True DoughTrue Dough's Journal
Pretty bouncy pup!
Wow. Just wow.
Someone tried to get a free ride. No ticket? No travel!
Michelle and I grieve with the families of the victims of the shooting in Boulder, just as we grieve with the families of the people killed in Atlanta and everyone else who has lost a loved one to gun violence.
We are also grateful for the courage of Officer Eric Talley, who ran into danger to protect others, and we hope his memory and the memory of all those weve lost will not be in vain. Because in addition to grief, we are also feeling a deep, familiar outrage that we as a nation continue to tolerate these kinds of random, senseless acts day in and day out without taking any significant actionan outrage that people in Colorado have known far too often over the years.
In so many ways, our lives may soon start to return to normal after a long, difficult year filled with so much loss. But in a normal life, we should be able to buy groceries without fear. We should be able to go to school, or go out with our friends, or worship together without mentally planning our escape if someone shows up with a gun. We should be able to live our lives without wondering if the next trip outside our home could be our last.
We should. But in America, we cant.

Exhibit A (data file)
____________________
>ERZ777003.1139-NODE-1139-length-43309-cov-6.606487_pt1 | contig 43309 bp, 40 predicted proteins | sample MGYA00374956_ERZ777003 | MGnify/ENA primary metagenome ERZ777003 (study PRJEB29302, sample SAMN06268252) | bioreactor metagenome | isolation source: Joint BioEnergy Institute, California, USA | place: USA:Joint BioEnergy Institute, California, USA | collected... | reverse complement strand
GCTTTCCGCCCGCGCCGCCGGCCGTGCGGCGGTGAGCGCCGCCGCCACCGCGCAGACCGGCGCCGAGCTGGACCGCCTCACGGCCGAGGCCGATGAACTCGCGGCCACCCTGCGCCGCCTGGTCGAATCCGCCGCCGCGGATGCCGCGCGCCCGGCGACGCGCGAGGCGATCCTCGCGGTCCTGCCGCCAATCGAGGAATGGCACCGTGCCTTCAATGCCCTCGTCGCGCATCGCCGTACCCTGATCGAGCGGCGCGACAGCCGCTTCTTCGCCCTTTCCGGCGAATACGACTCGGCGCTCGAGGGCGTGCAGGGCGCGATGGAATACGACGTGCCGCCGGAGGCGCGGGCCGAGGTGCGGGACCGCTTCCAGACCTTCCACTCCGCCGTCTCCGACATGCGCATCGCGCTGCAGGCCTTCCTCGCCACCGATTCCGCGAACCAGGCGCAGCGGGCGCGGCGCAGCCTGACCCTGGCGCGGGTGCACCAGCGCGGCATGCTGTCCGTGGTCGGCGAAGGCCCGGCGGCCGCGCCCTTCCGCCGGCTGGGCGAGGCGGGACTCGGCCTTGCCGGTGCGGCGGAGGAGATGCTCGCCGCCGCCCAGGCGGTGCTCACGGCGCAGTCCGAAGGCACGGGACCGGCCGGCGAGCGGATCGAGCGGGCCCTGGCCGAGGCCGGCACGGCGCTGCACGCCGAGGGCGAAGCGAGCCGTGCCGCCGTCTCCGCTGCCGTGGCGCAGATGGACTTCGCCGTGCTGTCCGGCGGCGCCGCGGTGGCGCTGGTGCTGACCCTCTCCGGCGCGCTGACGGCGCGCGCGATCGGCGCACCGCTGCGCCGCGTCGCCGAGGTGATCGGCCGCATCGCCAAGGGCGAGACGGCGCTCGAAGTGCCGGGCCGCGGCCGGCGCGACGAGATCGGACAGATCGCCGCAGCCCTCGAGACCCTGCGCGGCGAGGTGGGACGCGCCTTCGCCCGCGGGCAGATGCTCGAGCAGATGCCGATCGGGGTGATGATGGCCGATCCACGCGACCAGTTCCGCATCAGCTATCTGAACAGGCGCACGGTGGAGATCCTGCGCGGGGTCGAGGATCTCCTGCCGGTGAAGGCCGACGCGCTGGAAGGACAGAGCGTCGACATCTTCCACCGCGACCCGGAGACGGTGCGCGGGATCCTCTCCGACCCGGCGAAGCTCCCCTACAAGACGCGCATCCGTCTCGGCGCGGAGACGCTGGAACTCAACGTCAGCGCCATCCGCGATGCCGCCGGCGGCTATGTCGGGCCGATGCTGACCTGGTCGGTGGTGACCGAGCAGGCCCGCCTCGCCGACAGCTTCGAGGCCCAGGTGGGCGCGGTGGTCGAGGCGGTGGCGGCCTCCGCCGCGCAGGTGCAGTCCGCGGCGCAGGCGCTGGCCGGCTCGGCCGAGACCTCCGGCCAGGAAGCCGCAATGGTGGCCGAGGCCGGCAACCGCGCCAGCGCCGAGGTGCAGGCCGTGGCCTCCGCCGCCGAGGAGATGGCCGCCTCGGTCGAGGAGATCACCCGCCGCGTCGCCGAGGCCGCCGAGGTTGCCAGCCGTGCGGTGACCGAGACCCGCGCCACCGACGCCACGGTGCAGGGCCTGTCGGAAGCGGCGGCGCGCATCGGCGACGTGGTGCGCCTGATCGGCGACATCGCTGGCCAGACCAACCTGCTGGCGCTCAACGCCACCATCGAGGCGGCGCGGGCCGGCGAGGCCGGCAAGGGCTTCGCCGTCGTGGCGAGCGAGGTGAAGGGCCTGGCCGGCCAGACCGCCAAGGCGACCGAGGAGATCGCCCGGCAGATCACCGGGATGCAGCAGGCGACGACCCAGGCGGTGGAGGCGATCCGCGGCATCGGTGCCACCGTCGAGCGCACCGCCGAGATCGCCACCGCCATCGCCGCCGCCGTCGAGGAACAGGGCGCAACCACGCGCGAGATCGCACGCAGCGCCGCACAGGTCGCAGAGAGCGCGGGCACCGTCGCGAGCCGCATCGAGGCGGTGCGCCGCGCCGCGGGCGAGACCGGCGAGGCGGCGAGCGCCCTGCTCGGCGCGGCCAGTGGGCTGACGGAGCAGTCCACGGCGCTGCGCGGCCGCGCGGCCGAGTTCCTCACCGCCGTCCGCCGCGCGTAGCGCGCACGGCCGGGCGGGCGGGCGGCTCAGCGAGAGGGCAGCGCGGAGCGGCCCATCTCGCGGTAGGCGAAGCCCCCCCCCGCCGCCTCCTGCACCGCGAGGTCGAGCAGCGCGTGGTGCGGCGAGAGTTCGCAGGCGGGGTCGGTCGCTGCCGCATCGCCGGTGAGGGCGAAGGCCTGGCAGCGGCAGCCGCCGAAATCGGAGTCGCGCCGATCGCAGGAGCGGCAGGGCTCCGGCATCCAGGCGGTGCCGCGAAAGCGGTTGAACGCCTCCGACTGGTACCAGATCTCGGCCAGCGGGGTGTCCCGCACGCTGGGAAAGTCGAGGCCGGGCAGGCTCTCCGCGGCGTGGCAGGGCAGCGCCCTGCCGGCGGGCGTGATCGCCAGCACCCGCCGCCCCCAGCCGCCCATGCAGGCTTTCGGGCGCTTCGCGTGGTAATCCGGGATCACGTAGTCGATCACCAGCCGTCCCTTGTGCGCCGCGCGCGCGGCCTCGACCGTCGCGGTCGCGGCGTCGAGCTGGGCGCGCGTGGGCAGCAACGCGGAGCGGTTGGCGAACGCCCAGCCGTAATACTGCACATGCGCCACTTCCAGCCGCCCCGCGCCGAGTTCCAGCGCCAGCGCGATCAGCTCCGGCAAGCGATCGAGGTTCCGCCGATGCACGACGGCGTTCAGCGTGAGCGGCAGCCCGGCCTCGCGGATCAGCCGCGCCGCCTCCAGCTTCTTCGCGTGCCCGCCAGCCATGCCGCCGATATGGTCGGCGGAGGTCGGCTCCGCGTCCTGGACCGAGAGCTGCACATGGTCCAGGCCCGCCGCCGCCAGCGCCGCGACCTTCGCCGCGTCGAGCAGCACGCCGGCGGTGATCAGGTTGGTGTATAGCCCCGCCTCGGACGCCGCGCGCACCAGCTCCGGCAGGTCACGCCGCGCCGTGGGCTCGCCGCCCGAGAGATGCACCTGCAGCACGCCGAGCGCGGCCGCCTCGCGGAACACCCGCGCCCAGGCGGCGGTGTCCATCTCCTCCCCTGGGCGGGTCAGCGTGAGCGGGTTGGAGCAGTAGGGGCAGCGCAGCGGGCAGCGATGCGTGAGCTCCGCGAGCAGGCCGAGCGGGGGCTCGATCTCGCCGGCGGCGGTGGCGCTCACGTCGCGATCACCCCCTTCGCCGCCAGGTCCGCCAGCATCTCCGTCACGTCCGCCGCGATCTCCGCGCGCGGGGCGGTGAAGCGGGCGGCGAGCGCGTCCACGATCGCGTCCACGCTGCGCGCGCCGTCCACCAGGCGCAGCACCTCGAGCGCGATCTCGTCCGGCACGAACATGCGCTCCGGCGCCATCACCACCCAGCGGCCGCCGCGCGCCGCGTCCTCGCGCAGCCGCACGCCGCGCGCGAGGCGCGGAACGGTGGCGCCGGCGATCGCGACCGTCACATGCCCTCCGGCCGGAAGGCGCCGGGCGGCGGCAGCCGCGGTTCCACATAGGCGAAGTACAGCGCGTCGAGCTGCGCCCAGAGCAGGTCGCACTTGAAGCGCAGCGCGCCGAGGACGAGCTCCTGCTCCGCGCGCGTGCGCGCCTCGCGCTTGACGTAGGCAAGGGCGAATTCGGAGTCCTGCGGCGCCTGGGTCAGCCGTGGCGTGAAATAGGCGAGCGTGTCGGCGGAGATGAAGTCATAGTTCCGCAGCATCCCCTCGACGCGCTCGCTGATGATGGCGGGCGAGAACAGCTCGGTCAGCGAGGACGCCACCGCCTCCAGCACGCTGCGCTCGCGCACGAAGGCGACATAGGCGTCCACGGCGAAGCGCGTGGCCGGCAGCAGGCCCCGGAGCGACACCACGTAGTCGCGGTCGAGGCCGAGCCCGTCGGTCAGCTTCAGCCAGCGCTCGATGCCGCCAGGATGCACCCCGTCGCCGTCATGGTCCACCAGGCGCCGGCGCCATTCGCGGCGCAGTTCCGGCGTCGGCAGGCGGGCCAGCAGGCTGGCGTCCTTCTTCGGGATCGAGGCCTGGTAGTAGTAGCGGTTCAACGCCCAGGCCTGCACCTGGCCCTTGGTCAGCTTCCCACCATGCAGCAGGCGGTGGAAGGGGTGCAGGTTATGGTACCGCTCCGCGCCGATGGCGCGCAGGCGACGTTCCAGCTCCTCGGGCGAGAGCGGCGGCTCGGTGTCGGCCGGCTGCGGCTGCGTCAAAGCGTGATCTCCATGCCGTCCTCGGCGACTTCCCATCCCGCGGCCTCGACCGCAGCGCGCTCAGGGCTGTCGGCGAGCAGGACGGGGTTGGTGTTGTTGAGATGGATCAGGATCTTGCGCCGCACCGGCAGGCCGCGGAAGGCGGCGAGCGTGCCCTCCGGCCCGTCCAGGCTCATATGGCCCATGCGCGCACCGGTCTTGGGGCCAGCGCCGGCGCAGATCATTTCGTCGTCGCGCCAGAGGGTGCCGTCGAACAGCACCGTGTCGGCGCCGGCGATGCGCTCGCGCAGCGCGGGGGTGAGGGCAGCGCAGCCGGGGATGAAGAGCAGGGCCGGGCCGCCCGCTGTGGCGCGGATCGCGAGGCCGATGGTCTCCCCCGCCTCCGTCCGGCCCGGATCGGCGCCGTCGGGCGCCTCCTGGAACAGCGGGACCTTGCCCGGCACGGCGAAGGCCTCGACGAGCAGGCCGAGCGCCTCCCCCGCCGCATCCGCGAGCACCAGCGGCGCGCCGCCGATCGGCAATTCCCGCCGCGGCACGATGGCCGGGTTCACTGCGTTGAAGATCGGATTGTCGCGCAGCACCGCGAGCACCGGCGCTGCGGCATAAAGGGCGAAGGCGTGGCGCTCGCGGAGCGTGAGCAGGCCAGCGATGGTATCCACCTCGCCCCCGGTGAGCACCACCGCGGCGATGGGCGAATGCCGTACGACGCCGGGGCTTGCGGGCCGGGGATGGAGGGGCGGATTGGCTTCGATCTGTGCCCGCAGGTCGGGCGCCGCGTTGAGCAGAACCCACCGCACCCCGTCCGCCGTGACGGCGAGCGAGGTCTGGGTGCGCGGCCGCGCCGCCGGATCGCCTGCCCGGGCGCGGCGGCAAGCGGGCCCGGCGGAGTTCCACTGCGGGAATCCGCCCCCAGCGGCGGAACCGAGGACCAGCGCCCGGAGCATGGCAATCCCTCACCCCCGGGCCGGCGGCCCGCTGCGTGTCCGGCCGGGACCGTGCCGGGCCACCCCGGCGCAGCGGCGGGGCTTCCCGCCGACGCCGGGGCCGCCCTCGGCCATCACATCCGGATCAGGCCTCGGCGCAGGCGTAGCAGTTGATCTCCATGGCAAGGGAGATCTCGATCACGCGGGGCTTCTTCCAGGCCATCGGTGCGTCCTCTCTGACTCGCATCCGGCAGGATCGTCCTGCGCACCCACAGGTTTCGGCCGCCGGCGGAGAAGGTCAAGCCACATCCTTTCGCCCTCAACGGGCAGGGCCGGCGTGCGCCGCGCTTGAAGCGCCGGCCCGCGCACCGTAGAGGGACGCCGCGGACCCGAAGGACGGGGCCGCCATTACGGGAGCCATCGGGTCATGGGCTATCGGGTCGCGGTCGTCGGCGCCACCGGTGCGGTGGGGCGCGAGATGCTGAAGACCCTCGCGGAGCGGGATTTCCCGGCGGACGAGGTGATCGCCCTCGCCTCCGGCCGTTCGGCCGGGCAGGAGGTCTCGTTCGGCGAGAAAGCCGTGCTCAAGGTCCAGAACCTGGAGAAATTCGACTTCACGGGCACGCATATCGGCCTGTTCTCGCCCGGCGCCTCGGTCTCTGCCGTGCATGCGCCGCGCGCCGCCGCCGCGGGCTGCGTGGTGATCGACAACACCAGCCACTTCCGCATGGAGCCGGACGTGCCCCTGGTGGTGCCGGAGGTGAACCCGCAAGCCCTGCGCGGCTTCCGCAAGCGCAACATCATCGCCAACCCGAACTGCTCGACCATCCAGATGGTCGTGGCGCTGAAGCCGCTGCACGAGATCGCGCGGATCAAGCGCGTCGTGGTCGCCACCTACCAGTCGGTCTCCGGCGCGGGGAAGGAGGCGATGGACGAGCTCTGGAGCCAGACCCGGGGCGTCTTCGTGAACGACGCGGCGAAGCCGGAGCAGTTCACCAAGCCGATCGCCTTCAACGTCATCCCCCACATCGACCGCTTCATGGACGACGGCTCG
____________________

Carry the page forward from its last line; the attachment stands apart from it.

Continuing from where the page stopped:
It is long past time for those with the power to fight this epidemic of gun violence to do so. It will take time to root out the disaffection, racism and misogyny that fuels so many of these senseless acts of violence. But we can make it harder for those with hate in their hearts to buy weapons of war. We can overcome opposition by cowardly politicians and the pressure of a gun lobby that opposes any limit on the ability of anyone to assemble an arsenal. We can, and we must.
A once-in-a-century pandemic cannot be the only thing that slows mass shootings in this country. We shouldnt have to choose between one type of tragedy and another. Its time for leaders everywhere to listen to the American people when they say enough is enoughbecause this is a normal we can no longer afford.
How many more times?
Has your weight changed during the pandemic? 61% of Americans are up or down -- avg of 29 lbs gained
Yikes! Average weight gain of 29 pounds during the Covid era. Those who have lost weight are down on average of 26 pounds.
MYRTLE BEACH, S.C. (WBTW) A year after the World Health Organization declared COVID-19 a global pandemic, more than half of U.S. adults report undesired weight change.
The American Psychological Association (APA) reports 61% of adults have experienced weight loss or weight gain, unintentionally, over the last year.
Conway Medical Centers Bariatric Specialist, Dr. Zaher Nuwayhid, says when you add staying home plus mental disturbance, the outcome is obesity.
Most of my patients have either been not losing weight or have been gaining weight. And every time I speak with them, they say, doctor listen, Ive been home, and all I do is eat, Dr. Nuwayhid said.
Can you think of any others?
She steps in it every time!
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